Annual Filings for Surplus Lines Are Looming—HELP!!

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For many insurers, filing annual reports for their surplus lines policies is one of the most time consuming, confusing, and frustrating parts of writing surplus lines. But before you throw your hands in the air and promise to never write a surplus lines policy again, take a look at the top 5 things that can help make filing your annual reports a breeze.

1. Due Dates Are Spaced Out Over 3 to 4 Months

Every annual report for every state that requires them is not going to be due all at the same time.

Hallelujah.

The first annuals will start being due towards the end of January and the last ones are usually due towards the end of March or the beginning of April.

However, even with the large range of due dates, you will still need to be filing 4th quarter and monthly reports with the states that require them. If you don't stay on top of it, it's easy to fall behind, which may lead to expensive late fees. (Ouch!)

But, there's more good news: a lot of states (18, to be exact) accept reports filed through OPTins.org. Filing deadlines and related info for these states are available publicly on the OPTins site to help you start planning ahead.

2. Not All States Require Annual Reports

Map of the US with specific states highlighted

This is definitely good news because it's one less report you have to break down and reconcile. The states that do not require reports that involve an annual reconciliation:

  • Alaska
  • Connecticut
  • Florida
  • Georgia
  • Hawaii
  • Mississippi
  • North Carolina
  • Nebraska
  • New Jersey
  • New Mexico
  • Nevada
  • Oregon
  • South Carolina
  • Utah
  • Vermont
  • Wyoming

Most of these states, however, still have a 4th quarter report that needs to be filed. Out of this list, only one state does not have anything large due. Thanks, Utah, for being awesome. At least in this regard.

Additionally, two other states may or may not have quarterly requirements, depending on your circumstance:

  • If you write policies in Mississippi, you don't have to file a report, but you must make a semi-annual tax payment and pay a quarterly fee to the Mississippi Windstorm Underwriting Association (MWUA).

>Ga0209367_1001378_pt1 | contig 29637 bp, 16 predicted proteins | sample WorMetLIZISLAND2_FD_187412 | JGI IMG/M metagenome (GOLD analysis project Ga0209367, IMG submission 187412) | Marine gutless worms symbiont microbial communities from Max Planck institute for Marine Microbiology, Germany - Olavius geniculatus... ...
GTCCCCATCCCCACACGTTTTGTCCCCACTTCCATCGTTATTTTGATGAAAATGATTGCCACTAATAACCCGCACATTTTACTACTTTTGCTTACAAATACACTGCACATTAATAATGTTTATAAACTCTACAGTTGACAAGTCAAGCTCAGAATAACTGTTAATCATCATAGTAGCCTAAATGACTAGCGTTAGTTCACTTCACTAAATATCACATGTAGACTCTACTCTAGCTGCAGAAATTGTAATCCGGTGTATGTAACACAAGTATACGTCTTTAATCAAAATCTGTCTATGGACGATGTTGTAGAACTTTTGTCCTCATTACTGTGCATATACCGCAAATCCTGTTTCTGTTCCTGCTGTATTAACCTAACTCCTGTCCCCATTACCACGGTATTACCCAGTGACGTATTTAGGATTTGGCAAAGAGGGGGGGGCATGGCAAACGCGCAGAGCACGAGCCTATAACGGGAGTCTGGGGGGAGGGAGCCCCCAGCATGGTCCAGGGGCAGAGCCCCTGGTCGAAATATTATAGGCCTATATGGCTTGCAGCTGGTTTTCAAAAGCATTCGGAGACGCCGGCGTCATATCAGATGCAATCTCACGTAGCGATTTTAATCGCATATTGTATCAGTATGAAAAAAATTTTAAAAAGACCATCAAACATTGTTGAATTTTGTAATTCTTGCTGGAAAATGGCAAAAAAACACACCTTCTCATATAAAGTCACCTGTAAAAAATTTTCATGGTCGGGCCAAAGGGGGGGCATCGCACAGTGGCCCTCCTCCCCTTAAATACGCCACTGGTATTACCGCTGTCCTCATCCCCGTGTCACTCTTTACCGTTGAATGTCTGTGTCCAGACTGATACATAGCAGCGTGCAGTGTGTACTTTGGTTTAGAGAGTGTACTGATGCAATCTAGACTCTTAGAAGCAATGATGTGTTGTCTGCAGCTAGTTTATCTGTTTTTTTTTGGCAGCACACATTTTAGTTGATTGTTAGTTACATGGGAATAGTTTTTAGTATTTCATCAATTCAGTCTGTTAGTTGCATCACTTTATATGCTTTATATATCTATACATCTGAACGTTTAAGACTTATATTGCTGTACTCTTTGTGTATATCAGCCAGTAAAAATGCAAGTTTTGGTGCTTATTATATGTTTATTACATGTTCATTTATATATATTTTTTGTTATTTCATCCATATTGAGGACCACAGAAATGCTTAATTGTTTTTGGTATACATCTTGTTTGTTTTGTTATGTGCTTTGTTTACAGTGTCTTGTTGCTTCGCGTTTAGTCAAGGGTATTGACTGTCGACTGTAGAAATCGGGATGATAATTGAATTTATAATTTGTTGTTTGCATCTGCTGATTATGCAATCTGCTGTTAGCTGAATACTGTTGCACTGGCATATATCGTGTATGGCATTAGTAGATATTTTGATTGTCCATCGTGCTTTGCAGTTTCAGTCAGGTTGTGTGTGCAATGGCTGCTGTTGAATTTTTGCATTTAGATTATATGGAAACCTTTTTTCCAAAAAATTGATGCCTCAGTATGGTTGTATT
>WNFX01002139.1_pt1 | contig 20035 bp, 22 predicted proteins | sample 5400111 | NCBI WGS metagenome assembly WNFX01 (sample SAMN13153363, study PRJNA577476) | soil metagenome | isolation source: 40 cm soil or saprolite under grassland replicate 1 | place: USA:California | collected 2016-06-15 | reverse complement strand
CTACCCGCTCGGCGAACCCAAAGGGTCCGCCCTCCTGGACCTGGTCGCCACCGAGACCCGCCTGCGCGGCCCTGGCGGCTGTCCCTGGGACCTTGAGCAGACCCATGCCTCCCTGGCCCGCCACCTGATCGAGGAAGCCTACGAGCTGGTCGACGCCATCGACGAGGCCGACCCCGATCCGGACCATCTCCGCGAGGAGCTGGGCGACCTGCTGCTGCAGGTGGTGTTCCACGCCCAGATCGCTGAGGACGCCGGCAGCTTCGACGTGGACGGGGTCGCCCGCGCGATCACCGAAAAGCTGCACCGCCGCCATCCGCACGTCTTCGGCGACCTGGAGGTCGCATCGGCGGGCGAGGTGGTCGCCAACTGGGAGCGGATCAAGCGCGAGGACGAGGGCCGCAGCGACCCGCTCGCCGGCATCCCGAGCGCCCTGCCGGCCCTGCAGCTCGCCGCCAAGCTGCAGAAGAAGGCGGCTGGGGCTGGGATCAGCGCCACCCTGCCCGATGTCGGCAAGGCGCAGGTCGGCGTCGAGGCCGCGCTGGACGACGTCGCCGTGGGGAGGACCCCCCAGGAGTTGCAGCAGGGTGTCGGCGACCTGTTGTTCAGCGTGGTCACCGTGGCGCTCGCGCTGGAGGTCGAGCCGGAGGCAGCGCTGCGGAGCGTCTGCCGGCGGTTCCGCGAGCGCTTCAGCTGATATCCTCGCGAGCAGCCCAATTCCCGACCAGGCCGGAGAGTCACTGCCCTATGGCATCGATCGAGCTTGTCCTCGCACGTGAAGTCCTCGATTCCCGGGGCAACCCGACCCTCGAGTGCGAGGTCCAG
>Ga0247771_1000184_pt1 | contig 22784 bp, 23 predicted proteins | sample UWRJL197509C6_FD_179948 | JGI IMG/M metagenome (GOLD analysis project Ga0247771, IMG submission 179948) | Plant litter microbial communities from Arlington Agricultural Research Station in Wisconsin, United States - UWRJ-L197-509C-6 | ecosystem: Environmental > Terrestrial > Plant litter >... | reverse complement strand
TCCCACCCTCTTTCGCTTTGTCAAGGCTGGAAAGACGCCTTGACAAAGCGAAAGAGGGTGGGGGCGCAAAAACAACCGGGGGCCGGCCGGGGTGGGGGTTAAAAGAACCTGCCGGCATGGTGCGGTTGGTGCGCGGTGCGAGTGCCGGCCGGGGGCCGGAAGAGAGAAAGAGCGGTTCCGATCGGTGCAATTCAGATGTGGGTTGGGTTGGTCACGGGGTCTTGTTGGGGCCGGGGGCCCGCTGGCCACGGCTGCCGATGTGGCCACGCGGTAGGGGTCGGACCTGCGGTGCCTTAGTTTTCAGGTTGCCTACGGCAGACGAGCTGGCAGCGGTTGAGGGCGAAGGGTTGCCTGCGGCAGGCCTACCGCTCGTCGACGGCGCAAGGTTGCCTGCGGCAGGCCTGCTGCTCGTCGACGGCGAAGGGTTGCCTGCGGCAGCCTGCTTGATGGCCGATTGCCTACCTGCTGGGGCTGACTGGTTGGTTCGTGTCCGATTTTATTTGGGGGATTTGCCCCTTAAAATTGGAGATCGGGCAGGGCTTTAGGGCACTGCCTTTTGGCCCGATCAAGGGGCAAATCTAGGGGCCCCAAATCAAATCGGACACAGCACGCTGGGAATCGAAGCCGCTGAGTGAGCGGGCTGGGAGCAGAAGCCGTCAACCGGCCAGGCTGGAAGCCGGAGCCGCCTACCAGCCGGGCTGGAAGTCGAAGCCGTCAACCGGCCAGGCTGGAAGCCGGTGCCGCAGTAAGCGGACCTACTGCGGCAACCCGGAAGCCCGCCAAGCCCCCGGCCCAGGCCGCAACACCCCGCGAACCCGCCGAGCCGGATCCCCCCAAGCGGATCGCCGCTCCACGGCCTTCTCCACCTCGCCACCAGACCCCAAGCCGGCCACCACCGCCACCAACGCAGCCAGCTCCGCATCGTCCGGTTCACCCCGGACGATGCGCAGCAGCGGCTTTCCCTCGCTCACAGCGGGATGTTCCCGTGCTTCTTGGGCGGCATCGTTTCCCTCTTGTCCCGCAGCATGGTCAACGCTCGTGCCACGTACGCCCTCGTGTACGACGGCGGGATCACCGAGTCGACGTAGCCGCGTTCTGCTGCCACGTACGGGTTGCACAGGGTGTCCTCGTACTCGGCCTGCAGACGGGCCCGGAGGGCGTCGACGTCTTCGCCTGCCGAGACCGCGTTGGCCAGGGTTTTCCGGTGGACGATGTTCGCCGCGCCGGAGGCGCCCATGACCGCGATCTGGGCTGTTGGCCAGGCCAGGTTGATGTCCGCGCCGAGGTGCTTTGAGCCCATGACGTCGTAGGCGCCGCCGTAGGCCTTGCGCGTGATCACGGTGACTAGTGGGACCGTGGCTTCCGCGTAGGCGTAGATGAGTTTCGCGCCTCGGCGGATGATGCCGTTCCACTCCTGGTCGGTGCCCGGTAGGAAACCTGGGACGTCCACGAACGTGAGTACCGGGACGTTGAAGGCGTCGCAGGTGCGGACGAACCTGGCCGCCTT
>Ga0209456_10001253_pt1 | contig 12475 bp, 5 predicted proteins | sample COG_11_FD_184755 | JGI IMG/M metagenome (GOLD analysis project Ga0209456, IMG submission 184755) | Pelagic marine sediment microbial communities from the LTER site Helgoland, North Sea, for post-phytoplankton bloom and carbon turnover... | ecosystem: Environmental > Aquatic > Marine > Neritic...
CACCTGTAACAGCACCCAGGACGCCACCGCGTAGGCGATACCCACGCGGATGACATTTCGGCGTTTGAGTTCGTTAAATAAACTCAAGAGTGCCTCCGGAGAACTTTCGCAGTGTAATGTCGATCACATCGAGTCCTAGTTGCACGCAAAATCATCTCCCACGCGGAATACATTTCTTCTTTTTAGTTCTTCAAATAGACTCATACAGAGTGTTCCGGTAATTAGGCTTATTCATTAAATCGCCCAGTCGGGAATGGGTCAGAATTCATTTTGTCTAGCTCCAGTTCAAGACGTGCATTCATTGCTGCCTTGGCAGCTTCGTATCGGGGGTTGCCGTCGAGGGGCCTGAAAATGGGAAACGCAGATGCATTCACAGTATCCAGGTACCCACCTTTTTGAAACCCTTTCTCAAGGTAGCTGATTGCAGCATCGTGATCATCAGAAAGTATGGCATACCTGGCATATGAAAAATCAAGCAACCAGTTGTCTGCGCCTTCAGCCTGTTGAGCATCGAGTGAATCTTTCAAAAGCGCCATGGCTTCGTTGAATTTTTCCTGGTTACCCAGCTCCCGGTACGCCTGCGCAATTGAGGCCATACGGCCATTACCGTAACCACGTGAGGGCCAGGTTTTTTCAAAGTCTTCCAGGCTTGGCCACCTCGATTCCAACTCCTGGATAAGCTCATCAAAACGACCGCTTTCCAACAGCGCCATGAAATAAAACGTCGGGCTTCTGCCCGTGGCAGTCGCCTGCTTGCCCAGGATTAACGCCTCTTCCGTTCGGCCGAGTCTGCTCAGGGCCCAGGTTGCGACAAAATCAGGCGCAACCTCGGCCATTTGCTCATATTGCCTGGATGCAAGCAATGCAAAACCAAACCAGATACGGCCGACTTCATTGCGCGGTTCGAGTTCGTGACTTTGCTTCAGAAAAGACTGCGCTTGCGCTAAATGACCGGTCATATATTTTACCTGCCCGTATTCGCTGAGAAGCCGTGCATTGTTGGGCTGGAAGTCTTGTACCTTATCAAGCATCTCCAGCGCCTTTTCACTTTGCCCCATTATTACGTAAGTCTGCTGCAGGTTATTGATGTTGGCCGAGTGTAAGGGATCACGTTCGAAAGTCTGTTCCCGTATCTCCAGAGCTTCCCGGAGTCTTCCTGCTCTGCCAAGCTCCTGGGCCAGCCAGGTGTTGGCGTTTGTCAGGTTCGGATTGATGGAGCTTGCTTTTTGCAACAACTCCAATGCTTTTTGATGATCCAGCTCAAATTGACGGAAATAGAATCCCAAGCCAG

• If you have a resident surplus lines license for North Carolina, you'll need to file a quarterly report; if you are not a resident, no report for you.

3. Semi-Annual Reports Are Not Quite as Intense as Annual Reports

Basically, with a semi-annual report, you still go into the same level of detail as with the annual reports. But instead of doing it for all 12 months all at once, you break it into two smaller chunks.

Because of this, you're basically cutting your workload in half.

So, let's give those states that operate on semi-annual schedules some love:

  • Thanks, Washington, D.C.!
  • You're the best, Arizona!
  • Indiana, we love you!
  • You have our heart, Illinois!
  • Maryland, you make us merry!
  • Minnesota, we're totally into you!
  • We're mad about you, Michigan!

4. Tennessee Is (Currently) the Most Frustrating State to File With

Before we explain why, we just want to put it out there that we think Tennessee is great. Truly, we do.

Outline of Tennessee with a sad face on it

However, they have a pattern of changing their procedures for filing surplus lines reports in the middle of the year. This causes both confusion and added work in order to get an accurate reconciliation on the annual report.

A mid-year switch can cause a lot of discrepancies with policies filed before the switch that get endorsed after the switch. Sorting these out and determining the right amounts is an extra step that you will now have to take when compiling your annual report.

There has also been confusion regarding how reports should now be filed, as Tennessee also changed these standards more than once.

But, there is hope. A lot of these problems were caused by the dissolution of NIMA, and now we're hopeful that Tennessee has figured out how they want to handle surplus lines on their own.

Here's to hoping that next year brings far less changes!

5. It's Possible to Turn Your Surplus Lines Over to Someone Else...

Not to brag, but at InsCipher, we've really got surplus lines figured out. Our automated system means you don't have to keep reading bulletins for every state to stay compliant with changes like what happened with Tennessee because we're already doing that for you.

Did you know, for example, that in some states, even if you don't write business there, you are still legally obligated to file a report in order to stay compliant and maintain your license in that state? We know, and we can take care of these zero filings for you.

We also hold licenses in all 50 states, so as long as a state accepts courtesy filings, we can file on your behalf. And, even if it doesn't, we'll file for you under your licenses—that's something many of our competitors don't allow.

Because our system is housed online, there's also a lot more transparency with your surplus lines and how we handle them. All of the information for every state and every type of transaction is easily accessible in one location, including the status of your filing.

You Have Two Choices

In all honesty, if you want to reduce the overwhelming workload required by surplus lines, there are really only two choices:

  1. Stop writing surplus lines policies and miss out on the revenue these policies bring, or
  2. Work with InsCipher

We're not trying to sell to you—we're just being honest. InsCipher is the way to go if you want to keep writing business but not have to deal with decoding all of the red tape that's different for every single state.

You don't have to work your way through all the complexities of annual filings alone. We've got your back. Just give us a call or send us an email:

(844) 324-6301
info@inscipher.com

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